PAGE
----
Made in Pittsburgh. Staying in Pittsburgh

Rumor has it that VCs investing in Pittsburgh companies force them to move – to Boston, to Silicon Valley, to Austin. But that’s not always true. Witness, a startup founded by two world-class Carnegie Mellon computer science professors, Seth Goldstein and Carlos Guestrin. They are busting the myth that you can’t grow a startup in Pittsburgh with top tier VC funding from elsewhere.

How are they doing this? It’s all about the team. That’s what gets investors excited. When I had the chance through my role at Carnegie Mellon’s Project Olympus  to work with these two super-smart CS professors who were committed to doing a startup, I jumped!

You can view a three-minute video of my interview with Seth and Carlos.

Seth GoldsteinBackground.  Seth and Carlos have known each other for eight years, which is when Carlos came to CMU. As they got to know each other, they developed an appreciation for their complementary skill set as well as a shared desire to do something different. Seth had dabbled in entrepreneurship before with an original programming language. His company was not successful, but it gave Seth a taste for what could be. Carlos was raring to go entrepreneurial.

They formed a company to serve as a springboard for ideas. Dubbed GGIdeaLab, after their two last names, the company had no product, no customers, and no plan. But, it had Seth and Carlos! That was October, 2009, and the result today is Seth and Carlos are in their second year of an entrepreneurial leave of absence. The company has raised over $1M in seed funding, half of that from the largest VC in the world – New Enterprise Associates (NEA), a 30-year old firm with over $11B in committed capital.


Carlos GuestrinAbout  The idea originates with the concept of a flashgroup – people coming together around a particular topic or “intention.” Carlos explains: “Think of Steelers fans tweeting during a game. During that moment there is a spark of interest, of discovery, that is powerful and that has not been tapped before. Steelers fans talking about the game provide a very targeted set of customers for advertisers.” connects people together with content. Companies can attract a flashgroup through implementing a widget on their site. Seth explains: “When you go to a page that indicates your intention, the flashgroup widget on the page shows you recommended content based on your history, including connections, groups, blogs, etc. It’s a social connection, a flashgroup of people around a particular theme which comes together quickly then disbands.”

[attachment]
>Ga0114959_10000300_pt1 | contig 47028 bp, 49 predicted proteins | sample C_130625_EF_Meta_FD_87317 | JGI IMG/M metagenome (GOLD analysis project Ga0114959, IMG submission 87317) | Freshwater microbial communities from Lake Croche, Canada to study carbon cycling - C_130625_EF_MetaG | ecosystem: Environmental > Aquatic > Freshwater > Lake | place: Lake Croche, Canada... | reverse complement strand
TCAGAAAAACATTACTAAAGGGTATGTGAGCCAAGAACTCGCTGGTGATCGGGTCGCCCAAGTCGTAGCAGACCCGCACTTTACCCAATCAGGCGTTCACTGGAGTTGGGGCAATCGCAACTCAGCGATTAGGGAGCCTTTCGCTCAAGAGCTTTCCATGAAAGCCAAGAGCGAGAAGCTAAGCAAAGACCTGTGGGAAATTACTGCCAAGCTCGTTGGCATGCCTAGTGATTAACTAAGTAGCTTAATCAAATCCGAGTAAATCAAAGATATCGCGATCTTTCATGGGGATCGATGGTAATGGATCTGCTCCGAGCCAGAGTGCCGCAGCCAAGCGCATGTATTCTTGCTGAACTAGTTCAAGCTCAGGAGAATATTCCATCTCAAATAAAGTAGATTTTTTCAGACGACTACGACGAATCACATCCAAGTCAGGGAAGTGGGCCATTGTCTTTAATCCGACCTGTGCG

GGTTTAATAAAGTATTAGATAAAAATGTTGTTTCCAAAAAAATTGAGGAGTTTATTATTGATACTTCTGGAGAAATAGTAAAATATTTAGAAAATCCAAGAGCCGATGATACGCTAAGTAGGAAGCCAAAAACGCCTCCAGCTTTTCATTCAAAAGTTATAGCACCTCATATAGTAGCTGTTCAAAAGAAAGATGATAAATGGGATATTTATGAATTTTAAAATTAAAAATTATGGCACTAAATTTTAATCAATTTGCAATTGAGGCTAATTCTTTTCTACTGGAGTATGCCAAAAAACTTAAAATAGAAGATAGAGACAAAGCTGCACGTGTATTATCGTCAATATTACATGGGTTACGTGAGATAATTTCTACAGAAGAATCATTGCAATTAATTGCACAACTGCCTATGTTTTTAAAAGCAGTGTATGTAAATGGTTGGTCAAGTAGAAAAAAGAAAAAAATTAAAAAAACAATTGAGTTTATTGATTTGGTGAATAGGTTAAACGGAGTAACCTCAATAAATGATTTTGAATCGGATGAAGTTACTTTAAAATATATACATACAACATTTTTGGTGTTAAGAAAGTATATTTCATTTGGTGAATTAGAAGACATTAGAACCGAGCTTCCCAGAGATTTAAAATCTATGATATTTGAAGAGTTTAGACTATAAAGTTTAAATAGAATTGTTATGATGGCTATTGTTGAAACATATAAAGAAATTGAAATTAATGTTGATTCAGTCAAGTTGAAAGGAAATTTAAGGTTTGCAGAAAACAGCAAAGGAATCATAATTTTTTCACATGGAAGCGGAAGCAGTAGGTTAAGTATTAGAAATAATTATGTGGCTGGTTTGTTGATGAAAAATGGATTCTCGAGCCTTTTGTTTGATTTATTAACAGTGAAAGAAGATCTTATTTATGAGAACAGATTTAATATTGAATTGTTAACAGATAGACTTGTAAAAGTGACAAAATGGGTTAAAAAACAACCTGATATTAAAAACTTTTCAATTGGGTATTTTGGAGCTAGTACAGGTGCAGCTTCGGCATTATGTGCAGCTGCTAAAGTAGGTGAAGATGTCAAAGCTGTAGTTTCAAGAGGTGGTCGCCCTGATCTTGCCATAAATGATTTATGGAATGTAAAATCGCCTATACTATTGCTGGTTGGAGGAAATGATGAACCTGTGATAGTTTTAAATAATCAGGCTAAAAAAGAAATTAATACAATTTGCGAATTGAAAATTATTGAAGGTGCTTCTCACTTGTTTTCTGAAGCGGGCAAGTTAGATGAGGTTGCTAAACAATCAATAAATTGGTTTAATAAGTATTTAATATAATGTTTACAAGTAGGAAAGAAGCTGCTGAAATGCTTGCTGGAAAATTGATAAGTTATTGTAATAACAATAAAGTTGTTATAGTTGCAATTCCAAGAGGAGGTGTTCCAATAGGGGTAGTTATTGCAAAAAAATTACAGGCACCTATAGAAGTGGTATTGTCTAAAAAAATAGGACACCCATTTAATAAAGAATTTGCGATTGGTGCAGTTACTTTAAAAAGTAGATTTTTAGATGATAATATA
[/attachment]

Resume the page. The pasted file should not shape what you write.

To create the technology was a challenge, even for CS profs. They had to invent a product that provides value and that can’t be easily replicated. Seth attributes this to Carlos: “He had the brilliant realization of matching people through intention. Carlos’ algorithms for understanding and interpreting intentions are unique – no one is doing this.”

Company status.  The company is up to seven people now and the product is in beta testing. The two partners work long hours. The company was seeded with grants from the DoD and a  Small Business Innovative Research (SBIR) award. Then Seth and Carlos raised over $800,000 in equity financing from NEA, Innovation Works, and BlueTree Allied Angels. just went live with their first big media company client. And they have other clients coming on board every day.

Challenges.  Faculty-based university spin offs face unique challenges (see my recent New Venturist blog post, “How to kill a university spin out”). However, Seth and Carlos are not falling into the usual deathtraps because they know:

  • what they don’t know;
  • they are not the CEO;
  • even if they are wrong about their product they can build better software faster than anyone else; and
  • the market is king.

They learned a lot from pitching to investors. I had counseled them that it would take more time than they anticipated to raise financing. Seth and Carlos had not pitched before, but they are disarming, sincere and committed. That got investors’ attention. Where they got rejected – and that was often – they also got feedback. Which they took. And they adapted.
Seth laughingly describes their biggest challenge: “Now we know that being a professor is not the same as being an entrepreneur!” Carlos adds, “We’ve both done a PhD and this is like doing a new one from scratch.”

Seth Goldstein and Carlos has undergone a couple of pivots. Carlos describes one shift: “Trying to sell investors on the wrong product spurred us to think deeply about what was needed in the market. We started with a focus on online shopping. But we soon realized that neither of us are shoppers. On the other hand, we read news online and web content every day. This is a domain closer to our hearts and we can bring a lot to that concept.”

The pair is not worried about proving their revenue model (yet). “We are technical people,” says Seth. “Our investors know that. We need to build something that people will use first.” Carlos chimes in, “You have to build a user base. If you have no users your business model is irrelevant.”

What’s ahead?  Seth and Carlos are super excited and a bit scared about where they are headed. The atmosphere at is electric. Everyone is working hard. And the company, Seth and Carlos assure me, is staying in Pittsburgh.

This post was published in PopCity on Wednesday, March 14, 2012.


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